Published on Voices

Underage with an ID to prove it

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Rubi’s Story: Exulted, Rubi ran home. As fast as her fifteen-year-old legs could carry her, she ran, exam in hand, excited to share the results with her family. The results, she believed, would shape her fate.
Yet when she got home, the elation dissipated with the dust. Her father had his own news to deliver. She would not be going to secondary school, as she had worked for, as she had wanted. Instead, she would be getting married, an economic necessity for Rubi’s family as well as a common practice in Bangladesh. Early marriage is on the decline in Bangladesh, but high rates continue to prevail; 59 percent of all girls are married by age 18 and 16 percent by age 15.
The Advocates: When little, Rubi had been denied access to primary school because her parents hadn’t registered her at birth. Rubi’s mother got her daughter a birth certificate, and with that, she was admitted to school, a place where she thrived.
At 15, smart, ambitious Rubi did not want to get married. So she found advocates in her teachers and Plan International, a child rights organization. With their support, Rubi went to the Union Council Office where the chairman informed her parents about the legal ramifications of child marriage. She was not old enough and her birth certificate proved it. She was underage. So Rubi went back to school and on to graduate at 18.
Child Marriage: Rubi’s story highlights the global problem of child marriage, its impact on girls, and the role of identification in empowering girls to prevent it . Child marriage remains pervasive: every year, 15 million girls are married before 18.

The Law and Civil Registration. Rubi’s story also highlights the importance of a well-functioning marriage registry combined with laws that prevent child marriage. In Bangladesh, law mandates that a birth certificate needs to be shown to get married. In 2012, legal precedent established that marriage registrars are legally bound to stop child marriages.
The causes of child marriage are multifaceted and complex—including factors such as poverty, culture, gender and social norms, as well as gaps in laws and enforcement. A new report by the World Bank’s ID4D Program, The Role of Identification in Ending Child Marriage, highlights how official IDs and marriage registration can help; using data from 106 countries, the study found on average where birth registration rates were high, child marriage rates were low.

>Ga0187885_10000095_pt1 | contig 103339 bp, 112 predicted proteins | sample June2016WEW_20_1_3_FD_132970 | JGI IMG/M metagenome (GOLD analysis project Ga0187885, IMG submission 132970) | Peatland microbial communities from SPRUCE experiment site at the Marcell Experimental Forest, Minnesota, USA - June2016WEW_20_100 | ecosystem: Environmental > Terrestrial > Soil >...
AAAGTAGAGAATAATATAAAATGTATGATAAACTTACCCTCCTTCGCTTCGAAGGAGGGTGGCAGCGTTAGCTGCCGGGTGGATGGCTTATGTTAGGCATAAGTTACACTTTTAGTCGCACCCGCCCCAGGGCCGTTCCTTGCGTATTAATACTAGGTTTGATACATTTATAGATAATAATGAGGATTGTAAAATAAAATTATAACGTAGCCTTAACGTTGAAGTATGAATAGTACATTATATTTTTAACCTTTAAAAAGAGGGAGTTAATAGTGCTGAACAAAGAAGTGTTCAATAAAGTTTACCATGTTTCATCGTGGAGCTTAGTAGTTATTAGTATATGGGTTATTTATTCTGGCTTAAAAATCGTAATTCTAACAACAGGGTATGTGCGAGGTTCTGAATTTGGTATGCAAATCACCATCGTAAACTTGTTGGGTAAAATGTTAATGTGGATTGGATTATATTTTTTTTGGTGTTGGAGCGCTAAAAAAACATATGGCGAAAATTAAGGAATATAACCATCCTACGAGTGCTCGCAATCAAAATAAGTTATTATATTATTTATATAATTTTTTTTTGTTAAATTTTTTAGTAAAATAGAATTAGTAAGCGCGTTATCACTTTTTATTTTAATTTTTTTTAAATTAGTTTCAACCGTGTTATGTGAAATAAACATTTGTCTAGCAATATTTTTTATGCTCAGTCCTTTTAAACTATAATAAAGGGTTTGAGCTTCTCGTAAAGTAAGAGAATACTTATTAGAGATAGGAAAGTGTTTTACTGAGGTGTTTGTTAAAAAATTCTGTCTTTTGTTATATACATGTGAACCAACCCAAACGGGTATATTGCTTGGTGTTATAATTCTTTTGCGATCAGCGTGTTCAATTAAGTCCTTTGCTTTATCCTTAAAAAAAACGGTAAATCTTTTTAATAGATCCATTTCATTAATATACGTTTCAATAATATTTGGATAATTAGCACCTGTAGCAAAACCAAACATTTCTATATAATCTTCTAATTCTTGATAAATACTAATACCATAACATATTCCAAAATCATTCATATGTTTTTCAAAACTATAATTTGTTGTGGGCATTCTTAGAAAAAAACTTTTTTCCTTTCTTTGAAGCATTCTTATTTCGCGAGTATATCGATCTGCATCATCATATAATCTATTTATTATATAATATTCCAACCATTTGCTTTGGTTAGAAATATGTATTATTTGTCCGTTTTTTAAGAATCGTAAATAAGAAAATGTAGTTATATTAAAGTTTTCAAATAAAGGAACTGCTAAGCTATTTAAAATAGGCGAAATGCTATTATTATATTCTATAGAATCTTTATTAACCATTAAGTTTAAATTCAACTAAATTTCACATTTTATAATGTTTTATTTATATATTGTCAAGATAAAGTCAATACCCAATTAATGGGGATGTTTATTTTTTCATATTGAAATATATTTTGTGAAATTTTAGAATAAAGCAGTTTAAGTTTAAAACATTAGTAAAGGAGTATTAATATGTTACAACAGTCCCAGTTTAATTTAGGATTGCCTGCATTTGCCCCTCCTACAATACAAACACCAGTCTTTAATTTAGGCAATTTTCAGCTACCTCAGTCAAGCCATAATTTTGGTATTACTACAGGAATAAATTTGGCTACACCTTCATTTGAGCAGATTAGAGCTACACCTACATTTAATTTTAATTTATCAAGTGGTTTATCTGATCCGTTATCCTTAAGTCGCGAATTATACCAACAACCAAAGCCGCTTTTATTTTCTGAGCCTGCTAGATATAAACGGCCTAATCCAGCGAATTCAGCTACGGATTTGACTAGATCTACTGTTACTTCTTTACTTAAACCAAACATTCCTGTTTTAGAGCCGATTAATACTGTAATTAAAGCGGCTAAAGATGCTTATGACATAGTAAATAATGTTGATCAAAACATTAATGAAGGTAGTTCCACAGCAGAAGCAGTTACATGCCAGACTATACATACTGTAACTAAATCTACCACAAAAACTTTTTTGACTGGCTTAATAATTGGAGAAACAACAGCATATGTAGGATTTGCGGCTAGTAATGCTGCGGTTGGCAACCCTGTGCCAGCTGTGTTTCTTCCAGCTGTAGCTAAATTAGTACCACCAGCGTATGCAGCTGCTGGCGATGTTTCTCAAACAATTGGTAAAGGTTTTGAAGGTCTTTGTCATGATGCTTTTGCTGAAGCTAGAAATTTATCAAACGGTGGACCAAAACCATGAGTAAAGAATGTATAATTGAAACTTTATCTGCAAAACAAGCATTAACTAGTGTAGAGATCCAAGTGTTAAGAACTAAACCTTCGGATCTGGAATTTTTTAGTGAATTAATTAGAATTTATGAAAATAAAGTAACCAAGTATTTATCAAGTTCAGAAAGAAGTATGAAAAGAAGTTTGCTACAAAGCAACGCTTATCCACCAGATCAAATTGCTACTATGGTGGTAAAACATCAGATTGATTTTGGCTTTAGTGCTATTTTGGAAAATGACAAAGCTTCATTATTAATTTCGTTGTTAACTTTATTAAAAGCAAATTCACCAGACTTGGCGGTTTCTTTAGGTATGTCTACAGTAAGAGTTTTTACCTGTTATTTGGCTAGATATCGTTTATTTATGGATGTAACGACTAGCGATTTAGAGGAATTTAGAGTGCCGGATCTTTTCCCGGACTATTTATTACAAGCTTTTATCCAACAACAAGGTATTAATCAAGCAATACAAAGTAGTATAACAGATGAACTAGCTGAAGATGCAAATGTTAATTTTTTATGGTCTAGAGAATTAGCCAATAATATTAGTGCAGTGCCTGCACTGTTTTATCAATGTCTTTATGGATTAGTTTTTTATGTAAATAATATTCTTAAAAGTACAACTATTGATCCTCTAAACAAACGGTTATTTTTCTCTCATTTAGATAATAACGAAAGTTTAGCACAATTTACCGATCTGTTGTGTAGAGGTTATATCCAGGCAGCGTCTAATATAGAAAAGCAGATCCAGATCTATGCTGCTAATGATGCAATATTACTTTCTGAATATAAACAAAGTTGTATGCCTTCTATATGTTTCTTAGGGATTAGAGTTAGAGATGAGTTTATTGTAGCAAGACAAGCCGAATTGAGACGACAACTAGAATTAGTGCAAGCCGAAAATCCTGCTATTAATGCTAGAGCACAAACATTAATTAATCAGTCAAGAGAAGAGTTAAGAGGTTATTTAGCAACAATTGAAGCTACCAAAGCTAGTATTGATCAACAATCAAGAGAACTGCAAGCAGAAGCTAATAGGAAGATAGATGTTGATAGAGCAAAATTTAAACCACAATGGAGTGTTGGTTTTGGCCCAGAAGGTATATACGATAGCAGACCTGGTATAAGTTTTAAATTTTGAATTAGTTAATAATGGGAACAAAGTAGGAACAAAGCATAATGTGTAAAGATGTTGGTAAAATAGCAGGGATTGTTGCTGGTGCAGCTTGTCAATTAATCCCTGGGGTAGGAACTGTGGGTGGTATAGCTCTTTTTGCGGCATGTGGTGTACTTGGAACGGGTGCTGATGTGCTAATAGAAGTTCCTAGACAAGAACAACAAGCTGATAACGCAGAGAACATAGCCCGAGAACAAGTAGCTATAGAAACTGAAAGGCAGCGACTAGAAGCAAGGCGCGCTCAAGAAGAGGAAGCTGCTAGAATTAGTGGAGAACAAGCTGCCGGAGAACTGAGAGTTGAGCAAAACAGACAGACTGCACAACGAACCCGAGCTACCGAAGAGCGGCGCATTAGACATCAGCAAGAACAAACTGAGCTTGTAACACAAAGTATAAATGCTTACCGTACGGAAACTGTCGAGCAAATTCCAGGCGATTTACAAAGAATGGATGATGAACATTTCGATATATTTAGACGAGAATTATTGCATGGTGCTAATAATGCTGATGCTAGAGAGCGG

Lacking an ID Imperils: How is it that the absence of a birth certificate and weak marriage registration systems increase the likelihood of child marriage ? The World Bank report analyzes two cases—one of Syrian refugees in Jordan and the other in Indonesia.
Girls living in fragile and humanitarian settings are at higher risk of being married off as children . In Jordan, among the 630,000 Syrian refugees living there in 2014 as a result of the civil war, the percentage of registered Syrian marriages involving girls aged 15–17 had risen from 12% in 2011 to 31.7%. The minimum age of marriage in Jordan is 18. However, among refugees, the documentation required to enforce the law is likely to be missing, left behind, or destroyed. There is a pressing need for host countries to address matters of refugee identity —as the World Bank’s recent report on Forced Displacement makes clear.
Distance, cost, and burdensome laws and regulations often create barriers. According to the report, household surveys in Indonesia reveal a strong correlation between the lack of a birth certificate and child marriage . Parents fail to obtain birth certificates for their children primarily because of the difficulty and cost. Since 2014, the government of Indonesia has implemented several measures to tackle these barriers. They have removed fees, introduced mobile identity services in the villages, and linked identification services to mother and child health services.
Having an ID Protects: As of 2014, child marriage was prohibited in 147 out of the 173 economies covered by Women, Business and the Law. But many countries need better laws to protect girls. In 16 of the 173 countries, the minimum age of marriage for girls is less than 18 years old. Of these, 162 countries allow exceptions, and customary or religious laws can be used to override civil law.
But legal reform is not enough. Twenty-one of the 25 countries with the highest rates of child marriage have legislation that prohibits it. The report emphasizes that pursuing universal official identification is unlikely to have an impact on child marriage rates unless it is embedded in broader efforts to end child marriage.
Successful programs to prevent child marriage include improving girls’ access to secondary school, combining cash transfers with incentives to keep girls in school, and implementing programs linked to training and economic opportunities. Mobilizing communities to support these initiatives is critical. More and more young women, like Rubi, are speaking out and leading the momentum for change.


Lucia Hanmer

Lead Economist, Gender

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